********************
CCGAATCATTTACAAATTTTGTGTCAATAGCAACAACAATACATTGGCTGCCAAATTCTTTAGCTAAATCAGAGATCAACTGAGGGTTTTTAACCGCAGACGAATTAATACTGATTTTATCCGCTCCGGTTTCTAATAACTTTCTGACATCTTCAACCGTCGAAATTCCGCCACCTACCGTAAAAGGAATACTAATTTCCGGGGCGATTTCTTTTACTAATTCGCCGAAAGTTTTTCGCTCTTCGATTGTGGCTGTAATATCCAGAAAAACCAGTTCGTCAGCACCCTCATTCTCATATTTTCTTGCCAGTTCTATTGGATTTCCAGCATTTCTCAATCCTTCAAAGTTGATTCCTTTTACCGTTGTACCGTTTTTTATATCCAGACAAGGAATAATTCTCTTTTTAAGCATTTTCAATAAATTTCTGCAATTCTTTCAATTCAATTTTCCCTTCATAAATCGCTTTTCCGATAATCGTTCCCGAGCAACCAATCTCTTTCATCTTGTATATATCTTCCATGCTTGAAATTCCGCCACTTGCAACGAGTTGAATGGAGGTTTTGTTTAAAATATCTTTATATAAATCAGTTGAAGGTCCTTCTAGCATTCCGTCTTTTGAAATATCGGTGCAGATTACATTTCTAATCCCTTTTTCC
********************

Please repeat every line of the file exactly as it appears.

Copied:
CCGAATCATTTACAAATTTTGTGTCAATAGCAACAACAATACATTGGCTGCCAAATTCTTTAGCTAAATCAGAGATCAACTGAGGGTTTTTAACCGCAGACGAATTAATACTGATTTTATCCGCTCCGGTTTCTAATAACTTTCTGACATCTTCAACCGTCGAAATTCCGCCACCTACCGTAAAAGGAATACTAATTTCCGGGGCGATTTCTTTTACTAATTCGCCGAAAGTTTTTCGCTCTTCGATTGTGGCTGTAATATCCAGAAAAACCAGTTCGTCAGCACCCTCATTCTCATATTTTCTTGCCAGTTCTATTGGATTTCCAGCATTTCTCAATCCTTCAAAGTTGATTCCTTTTACCGTTGTACCGTTTTTTATATCCAGACAAGGAATAATTCTCTTTTTAAGCATTTTCAATAAATTTCTGCAATTCTTTCAATTCAATTTTCCCTTCATAAATCGCTTTTCCGATAATCGTTCCCGAGCAACCAATCTCTTTCATCTTGTATATATCTTCCATGCTTGAAATTCCGCCACTTGCAACGAGTTGAATGGAGGTTTTGTTTAAAATATCTTTATATAAATCAGTTGAAGGTCCTTCTAGCATTCCGTCTTTTGAAATATCGGTGCAGATTACATTTCTAATCCCTTTTTCC